In the next chapter we review existing knowledge from previous studies of rural poverty and social exclusion in Britain, Europe and North America. This enables us to develop a conceptual framework which focuses on the interconnections between individuals’ and households’ experiences and the structural and external processes bringing changes, for example, in local economies, employment, housing markets, welfare support and services, and how these are modified and intensified by place. It will also introduce many of the themes which recur throughout this volume, relating to work, welfare, governance, civil society, inequality, power and the potential challenges in extending the UK government’s ‘levelling up’ agenda to rural citizens.

Chapters 3 to 5 draw on this conceptual framework to investigate these issues in three contrasting rural places – our study areas of East Perthshire, Harris and the North Tyne valley. Chapter 6 then examines in greater depth the impact of the COVID-19 pandemic and lockdowns on individuals in these three areas, and the responses to these impacts, while also drawing on other emerging studies of COVID-19’s impacts in rural communities. These chapters form the empirical core of this book, presenting new and fresh evidence of the experiences of, and processes underlying, poverty and social exclusion in rural Britain.

The empirical findings from the three case studies, and the emerging themes of the book, are drawn together in Chapter 7. It begins by considering the four sources of support in our analytical framework (markets, state, voluntary and community sector, and family and friends) and how they act cumulatively to offset or reinforce social exclusion and financial vulnerability. This chapter also considers the role of place and its significance in understanding and addressing rural poverty.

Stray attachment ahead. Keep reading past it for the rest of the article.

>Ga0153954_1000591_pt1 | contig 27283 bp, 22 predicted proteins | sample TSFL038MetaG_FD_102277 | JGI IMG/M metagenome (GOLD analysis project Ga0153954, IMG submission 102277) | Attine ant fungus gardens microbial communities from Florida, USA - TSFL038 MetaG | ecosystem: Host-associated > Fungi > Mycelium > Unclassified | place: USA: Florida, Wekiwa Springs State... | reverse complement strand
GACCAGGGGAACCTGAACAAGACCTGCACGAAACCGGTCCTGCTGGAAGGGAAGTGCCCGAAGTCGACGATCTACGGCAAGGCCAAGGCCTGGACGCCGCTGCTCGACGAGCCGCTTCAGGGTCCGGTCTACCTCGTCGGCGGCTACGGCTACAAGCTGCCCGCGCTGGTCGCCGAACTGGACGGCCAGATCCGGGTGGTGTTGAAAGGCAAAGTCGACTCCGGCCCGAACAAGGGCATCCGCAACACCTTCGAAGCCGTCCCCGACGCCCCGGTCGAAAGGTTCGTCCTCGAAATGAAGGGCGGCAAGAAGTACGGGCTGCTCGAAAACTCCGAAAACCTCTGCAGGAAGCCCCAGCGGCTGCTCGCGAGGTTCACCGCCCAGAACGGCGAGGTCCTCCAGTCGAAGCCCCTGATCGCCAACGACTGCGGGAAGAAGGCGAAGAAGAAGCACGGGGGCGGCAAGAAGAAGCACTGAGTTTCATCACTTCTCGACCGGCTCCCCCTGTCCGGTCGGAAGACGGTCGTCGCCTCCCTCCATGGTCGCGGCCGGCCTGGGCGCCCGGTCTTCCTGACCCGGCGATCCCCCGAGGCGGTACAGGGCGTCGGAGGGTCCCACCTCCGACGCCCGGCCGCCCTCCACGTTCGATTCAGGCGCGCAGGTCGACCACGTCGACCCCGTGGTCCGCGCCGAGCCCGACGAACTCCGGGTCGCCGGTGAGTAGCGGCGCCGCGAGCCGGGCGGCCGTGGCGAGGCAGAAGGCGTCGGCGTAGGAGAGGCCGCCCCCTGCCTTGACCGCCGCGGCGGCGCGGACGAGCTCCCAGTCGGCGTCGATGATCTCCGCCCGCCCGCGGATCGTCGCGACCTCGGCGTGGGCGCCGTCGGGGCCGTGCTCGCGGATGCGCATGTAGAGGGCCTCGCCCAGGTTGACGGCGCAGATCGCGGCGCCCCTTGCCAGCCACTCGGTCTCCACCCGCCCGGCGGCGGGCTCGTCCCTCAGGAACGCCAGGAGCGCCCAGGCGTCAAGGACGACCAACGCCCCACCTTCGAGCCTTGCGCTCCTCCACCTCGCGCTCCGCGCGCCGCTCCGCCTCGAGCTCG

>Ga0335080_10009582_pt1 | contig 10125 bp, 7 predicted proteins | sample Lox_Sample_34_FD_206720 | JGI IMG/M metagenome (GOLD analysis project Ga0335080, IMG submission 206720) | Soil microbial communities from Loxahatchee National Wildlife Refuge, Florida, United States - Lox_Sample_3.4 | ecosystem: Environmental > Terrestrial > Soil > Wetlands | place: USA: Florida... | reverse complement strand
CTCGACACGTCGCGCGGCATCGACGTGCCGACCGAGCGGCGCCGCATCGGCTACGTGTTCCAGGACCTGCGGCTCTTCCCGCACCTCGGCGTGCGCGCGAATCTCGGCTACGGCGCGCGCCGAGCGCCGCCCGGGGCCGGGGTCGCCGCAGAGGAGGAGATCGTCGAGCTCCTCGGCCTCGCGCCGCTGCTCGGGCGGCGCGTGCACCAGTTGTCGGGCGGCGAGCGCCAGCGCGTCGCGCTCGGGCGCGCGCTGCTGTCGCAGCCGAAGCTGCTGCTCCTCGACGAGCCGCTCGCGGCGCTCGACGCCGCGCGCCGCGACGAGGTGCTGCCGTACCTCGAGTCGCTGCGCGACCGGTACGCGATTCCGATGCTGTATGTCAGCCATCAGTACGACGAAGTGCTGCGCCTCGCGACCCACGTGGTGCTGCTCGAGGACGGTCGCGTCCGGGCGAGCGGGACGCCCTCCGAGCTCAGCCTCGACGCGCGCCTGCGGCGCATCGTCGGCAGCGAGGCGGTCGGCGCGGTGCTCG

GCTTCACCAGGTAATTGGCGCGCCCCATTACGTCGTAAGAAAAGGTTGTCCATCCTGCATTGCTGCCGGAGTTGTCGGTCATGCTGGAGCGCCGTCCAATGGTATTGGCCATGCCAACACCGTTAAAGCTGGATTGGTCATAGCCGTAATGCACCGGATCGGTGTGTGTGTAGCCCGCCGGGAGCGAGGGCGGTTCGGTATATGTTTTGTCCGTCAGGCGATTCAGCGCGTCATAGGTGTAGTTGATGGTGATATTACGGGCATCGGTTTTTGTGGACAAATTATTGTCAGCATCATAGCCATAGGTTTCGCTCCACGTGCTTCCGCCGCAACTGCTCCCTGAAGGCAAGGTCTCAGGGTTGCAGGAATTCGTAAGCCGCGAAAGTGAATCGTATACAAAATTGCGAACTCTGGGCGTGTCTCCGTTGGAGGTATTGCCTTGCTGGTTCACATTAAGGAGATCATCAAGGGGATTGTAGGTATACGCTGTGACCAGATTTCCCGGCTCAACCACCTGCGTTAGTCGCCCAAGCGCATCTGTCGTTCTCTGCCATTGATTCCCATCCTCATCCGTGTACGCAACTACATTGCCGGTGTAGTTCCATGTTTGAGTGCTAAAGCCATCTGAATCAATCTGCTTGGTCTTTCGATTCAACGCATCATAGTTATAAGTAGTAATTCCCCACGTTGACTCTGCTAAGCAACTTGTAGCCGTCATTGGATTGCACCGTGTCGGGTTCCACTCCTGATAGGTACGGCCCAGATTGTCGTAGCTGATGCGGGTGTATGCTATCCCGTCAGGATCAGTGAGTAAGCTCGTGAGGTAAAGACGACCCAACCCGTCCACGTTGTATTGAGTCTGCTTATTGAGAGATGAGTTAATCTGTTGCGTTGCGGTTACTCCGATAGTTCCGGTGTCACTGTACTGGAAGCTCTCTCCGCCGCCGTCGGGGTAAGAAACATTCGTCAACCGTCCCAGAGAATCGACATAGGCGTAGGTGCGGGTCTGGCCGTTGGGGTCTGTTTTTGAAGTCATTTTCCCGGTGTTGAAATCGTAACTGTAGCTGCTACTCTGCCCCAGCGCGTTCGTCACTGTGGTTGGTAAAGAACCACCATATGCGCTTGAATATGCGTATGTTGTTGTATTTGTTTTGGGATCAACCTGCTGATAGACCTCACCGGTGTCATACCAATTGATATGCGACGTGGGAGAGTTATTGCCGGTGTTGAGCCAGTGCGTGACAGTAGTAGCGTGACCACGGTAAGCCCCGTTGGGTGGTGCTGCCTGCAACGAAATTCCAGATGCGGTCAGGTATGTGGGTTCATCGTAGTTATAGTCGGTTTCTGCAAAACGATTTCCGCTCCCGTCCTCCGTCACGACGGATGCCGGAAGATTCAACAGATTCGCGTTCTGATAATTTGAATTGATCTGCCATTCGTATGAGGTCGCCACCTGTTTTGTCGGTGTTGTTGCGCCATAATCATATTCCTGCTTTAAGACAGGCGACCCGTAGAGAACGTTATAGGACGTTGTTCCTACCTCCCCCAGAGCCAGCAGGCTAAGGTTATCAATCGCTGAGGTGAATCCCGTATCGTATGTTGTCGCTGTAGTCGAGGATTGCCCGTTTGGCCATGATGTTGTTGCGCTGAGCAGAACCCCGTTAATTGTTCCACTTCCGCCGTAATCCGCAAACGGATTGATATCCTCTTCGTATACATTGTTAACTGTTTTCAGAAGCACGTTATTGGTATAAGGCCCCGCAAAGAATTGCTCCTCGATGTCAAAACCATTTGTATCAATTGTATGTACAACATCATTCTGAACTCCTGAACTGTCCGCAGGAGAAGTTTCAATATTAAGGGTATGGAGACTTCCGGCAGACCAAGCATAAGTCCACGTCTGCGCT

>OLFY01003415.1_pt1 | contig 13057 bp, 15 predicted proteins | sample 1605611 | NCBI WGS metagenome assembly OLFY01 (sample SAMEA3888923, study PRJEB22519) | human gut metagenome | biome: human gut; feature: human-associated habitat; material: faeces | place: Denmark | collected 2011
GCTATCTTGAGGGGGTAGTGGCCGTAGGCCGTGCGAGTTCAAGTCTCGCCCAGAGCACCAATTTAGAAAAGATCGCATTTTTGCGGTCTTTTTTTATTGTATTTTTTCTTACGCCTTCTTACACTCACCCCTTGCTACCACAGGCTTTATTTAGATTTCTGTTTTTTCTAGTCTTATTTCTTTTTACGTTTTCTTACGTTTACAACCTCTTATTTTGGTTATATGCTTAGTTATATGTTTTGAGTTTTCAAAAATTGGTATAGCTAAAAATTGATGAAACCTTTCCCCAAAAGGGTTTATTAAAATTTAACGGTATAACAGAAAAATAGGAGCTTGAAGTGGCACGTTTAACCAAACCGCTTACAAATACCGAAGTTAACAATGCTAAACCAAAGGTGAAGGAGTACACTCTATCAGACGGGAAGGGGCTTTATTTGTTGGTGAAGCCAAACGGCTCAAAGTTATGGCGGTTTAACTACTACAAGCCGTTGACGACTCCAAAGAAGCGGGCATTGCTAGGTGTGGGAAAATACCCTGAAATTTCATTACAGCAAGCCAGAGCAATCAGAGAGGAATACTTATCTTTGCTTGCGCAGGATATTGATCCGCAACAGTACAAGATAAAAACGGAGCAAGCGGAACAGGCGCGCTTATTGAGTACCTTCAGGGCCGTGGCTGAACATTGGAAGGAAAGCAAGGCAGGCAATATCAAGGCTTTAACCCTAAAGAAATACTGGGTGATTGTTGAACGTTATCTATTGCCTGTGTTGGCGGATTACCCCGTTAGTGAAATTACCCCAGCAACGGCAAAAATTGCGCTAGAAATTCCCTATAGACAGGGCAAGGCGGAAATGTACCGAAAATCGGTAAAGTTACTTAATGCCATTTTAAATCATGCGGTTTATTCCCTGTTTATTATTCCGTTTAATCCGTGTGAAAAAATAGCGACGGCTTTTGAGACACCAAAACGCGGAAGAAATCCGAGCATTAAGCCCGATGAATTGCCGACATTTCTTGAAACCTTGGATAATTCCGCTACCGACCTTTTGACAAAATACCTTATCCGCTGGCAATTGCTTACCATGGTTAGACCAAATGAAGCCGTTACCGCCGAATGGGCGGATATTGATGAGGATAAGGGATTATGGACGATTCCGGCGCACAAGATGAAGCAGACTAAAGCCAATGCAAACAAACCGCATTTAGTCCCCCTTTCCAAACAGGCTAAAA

Finally, the concluding chapter offers some reflections on the findings from this research and broader issues of social change in rural Britain. It also highlights some of the policy challenges emerging from the results and suggests some opportunities for policy development. More fundamentally, it reflects upon the power of the central state relative to the constraints facing local councils, raising issues of governance and democracy; upon rural–urban relations and the extent to which flows of wealth and capital shape rural poverty, prosperity and wellbeing; and upon the importance of voluntary and community effort, on the one hand in providing support for those in need and on the other in enabling and legitimising the abdication of the state’s responsibility to its citizens in rural areas.

  • Figure 1.1:

    Percentage of the British population in relative low income (1961–2018)

  • Figure 1.2:

    UK poverty rates for children, working-age adults and pensioners (1994–2020)

  • Figure 1.3:

    Share of UK working-age adults living in households with less than 60 per cent of median income 2005–08 (after housing costs)

    Note: In the more rural districts around two thirds of working-age people with low incomes live in households where someone works. Only a third live in workless familes.

  • Figure 1.4:

    Map of the study areas